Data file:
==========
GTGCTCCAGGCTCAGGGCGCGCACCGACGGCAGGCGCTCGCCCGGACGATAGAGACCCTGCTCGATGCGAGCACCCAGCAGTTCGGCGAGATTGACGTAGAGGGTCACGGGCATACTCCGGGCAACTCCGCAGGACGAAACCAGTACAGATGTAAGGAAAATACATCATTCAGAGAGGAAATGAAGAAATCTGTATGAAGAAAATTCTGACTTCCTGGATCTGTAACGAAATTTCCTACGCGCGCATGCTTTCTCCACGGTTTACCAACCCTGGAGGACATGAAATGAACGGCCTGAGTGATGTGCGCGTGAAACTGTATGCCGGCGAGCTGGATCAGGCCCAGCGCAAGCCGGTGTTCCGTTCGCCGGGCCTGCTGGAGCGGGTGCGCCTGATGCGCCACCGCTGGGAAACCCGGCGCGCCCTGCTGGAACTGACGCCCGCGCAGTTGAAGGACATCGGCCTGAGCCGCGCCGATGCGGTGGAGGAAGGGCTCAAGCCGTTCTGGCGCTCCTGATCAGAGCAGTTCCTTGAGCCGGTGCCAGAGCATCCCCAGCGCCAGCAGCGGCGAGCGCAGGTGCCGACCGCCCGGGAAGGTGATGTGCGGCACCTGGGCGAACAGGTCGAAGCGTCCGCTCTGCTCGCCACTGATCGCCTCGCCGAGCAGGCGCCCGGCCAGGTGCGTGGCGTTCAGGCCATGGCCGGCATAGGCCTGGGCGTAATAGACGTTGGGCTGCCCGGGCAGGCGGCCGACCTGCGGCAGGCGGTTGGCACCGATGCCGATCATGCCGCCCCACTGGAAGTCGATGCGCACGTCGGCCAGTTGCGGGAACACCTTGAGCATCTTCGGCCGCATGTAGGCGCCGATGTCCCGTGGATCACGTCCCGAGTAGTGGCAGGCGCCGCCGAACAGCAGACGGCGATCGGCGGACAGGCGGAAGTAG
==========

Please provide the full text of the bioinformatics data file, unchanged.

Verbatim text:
GTGCTCCAGGCTCAGGGCGCGCACCGACGGCAGGCGCTCGCCCGGACGATAGAGACCCTGCTCGATGCGAGCACCCAGCAGTTCGGCGAGATTGACGTAGAGGGTCACGGGCATACTCCGGGCAACTCCGCAGGACGAAACCAGTACAGATGTAAGGAAAATACATCATTCAGAGAGGAAATGAAGAAATCTGTATGAAGAAAATTCTGACTTCCTGGATCTGTAACGAAATTTCCTACGCGCGCATGCTTTCTCCACGGTTTACCAACCCTGGAGGACATGAAATGAACGGCCTGAGTGATGTGCGCGTGAAACTGTATGCCGGCGAGCTGGATCAGGCCCAGCGCAAGCCGGTGTTCCGTTCGCCGGGCCTGCTGGAGCGGGTGCGCCTGATGCGCCACCGCTGGGAAACCCGGCGCGCCCTGCTGGAACTGACGCCCGCGCAGTTGAAGGACATCGGCCTGAGCCGCGCCGATGCGGTGGAGGAAGGGCTCAAGCCGTTCTGGCGCTCCTGATCAGAGCAGTTCCTTGAGCCGGTGCCAGAGCATCCCCAGCGCCAGCAGCGGCGAGCGCAGGTGCCGACCGCCCGGGAAGGTGATGTGCGGCACCTGGGCGAACAGGTCGAAGCGTCCGCTCTGCTCGCCACTGATCGCCTCGCCGAGCAGGCGCCCGGCCAGGTGCGTGGCGTTCAGGCCATGGCCGGCATAGGCCTGGGCGTAATAGACGTTGGGCTGCCCGGGCAGGCGGCCGACCTGCGGCAGGCGGTTGGCACCGATGCCGATCATGCCGCCCCACTGGAAGTCGATGCGCACGTCGGCCAGTTGCGGGAACACCTTGAGCATCTTCGGCCGCATGTAGGCGCCGATGTCCCGTGGATCACGTCCCGAGTAGTGGCAGGCGCCGCCGAACAGCAGACGGCGATCGGCGGACAGGCGGAAGTAG